Alcohol-related illnesses and injuries put an immense strain on the health service in the UK with millions spent each year on admissions and treatments. Drinking too much alcohol can have a devastating effect on health as it increases the risk of developing certain conditions such as heart disease, liver disease, diabetes, dementia, obesity, and some cancers.
Alcohol abuse can also lead to accidents on the road or at work. Some people are affected by mental health problems including depression, stress, anxiety, paranoia, and suicidal thoughts. Alcohol also makes certain people aggressive and is a contributing factor in a number of violent crimes like rape, domestic abuse, and assault.
All of the above lead to increased pressure on the National Health Service.
Alcohol charity bosses are now saying that a build-up of long-term health issues caused by excessive drinking is behind the latest increase in alcohol-related hospital admissions. Social drinkers and young people who are drinking a few pints or a bottle of wine every night are developing health problems that are causing a strain on the health service.
In Oxfordshire, there was a 6.5 per cent rise in the number of people admitted to hospital for alcohol-related issues in the 2013-2014 financial year based on figures for the same period in 2012-2013. This increase was greater than the national average.
Figures were also released that revealed Oxford has the third-highest number of hospital admissions for underage drinkers in the South East. Only Southampton and the Isle of Wight had higher numbers.
Long Term Problems
It would be easy to assume that the rise in hospital admissions was down to young binge drinkers being rushed to A & E but according to operations manager of Turning Points Oxfordshire, Andy Symons, the problem is down to the effects of long-term drinking. He said, “We get lots of people drinking more than they should and this has a big impact on their health, their employment, their relationships, and their mental health.”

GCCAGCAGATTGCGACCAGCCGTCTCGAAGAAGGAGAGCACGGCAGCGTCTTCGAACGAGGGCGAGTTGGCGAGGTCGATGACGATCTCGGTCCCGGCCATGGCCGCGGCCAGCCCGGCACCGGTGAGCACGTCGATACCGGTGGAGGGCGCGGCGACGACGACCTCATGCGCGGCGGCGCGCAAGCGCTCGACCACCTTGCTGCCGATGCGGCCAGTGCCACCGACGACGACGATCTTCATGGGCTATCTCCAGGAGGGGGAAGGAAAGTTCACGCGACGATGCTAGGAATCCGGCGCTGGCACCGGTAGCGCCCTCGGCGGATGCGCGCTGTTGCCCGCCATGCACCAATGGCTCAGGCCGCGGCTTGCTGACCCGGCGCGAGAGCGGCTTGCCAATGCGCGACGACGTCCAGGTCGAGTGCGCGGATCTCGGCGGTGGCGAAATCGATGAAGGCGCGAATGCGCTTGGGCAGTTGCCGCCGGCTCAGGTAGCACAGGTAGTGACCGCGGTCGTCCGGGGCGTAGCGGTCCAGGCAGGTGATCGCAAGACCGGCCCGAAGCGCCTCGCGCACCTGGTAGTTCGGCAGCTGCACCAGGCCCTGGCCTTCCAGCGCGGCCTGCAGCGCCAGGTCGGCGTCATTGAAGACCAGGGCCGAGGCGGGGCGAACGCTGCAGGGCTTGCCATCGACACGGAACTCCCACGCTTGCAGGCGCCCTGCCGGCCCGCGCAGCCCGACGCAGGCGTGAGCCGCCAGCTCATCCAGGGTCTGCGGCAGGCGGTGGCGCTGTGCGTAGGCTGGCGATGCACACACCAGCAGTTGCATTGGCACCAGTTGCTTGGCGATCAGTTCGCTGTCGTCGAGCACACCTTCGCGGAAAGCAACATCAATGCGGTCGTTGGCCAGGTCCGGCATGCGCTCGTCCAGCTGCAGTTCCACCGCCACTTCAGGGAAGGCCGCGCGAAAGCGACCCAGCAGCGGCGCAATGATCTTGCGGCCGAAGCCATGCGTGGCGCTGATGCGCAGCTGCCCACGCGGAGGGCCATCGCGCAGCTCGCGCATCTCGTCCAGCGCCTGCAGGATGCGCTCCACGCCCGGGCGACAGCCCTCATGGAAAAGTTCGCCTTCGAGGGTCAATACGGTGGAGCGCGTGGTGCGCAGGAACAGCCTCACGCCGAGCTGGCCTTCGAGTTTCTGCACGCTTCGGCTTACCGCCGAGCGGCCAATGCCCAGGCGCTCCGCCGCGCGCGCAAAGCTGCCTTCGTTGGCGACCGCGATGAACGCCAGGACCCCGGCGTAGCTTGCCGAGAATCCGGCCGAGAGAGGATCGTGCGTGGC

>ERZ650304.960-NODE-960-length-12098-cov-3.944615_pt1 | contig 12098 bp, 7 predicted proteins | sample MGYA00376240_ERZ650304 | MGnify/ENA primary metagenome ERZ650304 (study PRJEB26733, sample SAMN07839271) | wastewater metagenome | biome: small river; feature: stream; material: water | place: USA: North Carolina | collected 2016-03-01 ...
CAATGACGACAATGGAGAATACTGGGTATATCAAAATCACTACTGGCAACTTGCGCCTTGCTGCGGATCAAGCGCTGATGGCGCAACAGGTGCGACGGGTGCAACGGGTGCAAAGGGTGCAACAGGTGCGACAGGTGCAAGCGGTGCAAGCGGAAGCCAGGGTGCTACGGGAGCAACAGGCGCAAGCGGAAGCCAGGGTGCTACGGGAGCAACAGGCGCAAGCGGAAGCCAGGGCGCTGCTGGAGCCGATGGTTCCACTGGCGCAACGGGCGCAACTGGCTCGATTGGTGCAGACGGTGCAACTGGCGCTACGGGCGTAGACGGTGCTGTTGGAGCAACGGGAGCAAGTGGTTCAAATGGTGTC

He said that many people in their forties and fifties have been drinking for a number of years, now suffering as a result.
A spokesperson for Oxfordshire County Council said that schools in the area are offering more education. She said, “The data shows that the difference between Oxfordshire and the national average in terms of under-18s admitted to hospital as a result of alcohol is not statistically significant. However, alcohol addiction is dangerous to health and is linked to risky behaviour so this is an issue the authority takes very seriously.”
She said young people and teens were being encouraged to seek support when required.
Has Alcohol Become A Problem For You?
Many individuals are unaware that they have developed an alcohol problem. The longer a person drinks then the more chance they have of becoming tolerant to the effects. This could mean that they need more and more alcohol to experience the same highs. Before long, they could become dependent on it without even realising.
For some, the idea that they have an alcohol problem is preposterous, and it is only when someone else suggests it that they even consider it.
Signs that you may have a problem include promising yourself that you will quit, but then not going through with that promise; a social life that revolves around drinking; or, realising that you seem to be able to handle alcohol a lot better than you used to. You may also find that you are suffering memory loss when drinking.
Ask For Help
If you are worried that you may have an alcohol problem, contact Addiction Helper today. We can either confirm your fears or put your mind at ease by carrying out a comprehensive assessment. We can then offer advice and support as well as put you in touch with a relevant alcohol rehab treatment provider if required. Call today for more information on how we can help.
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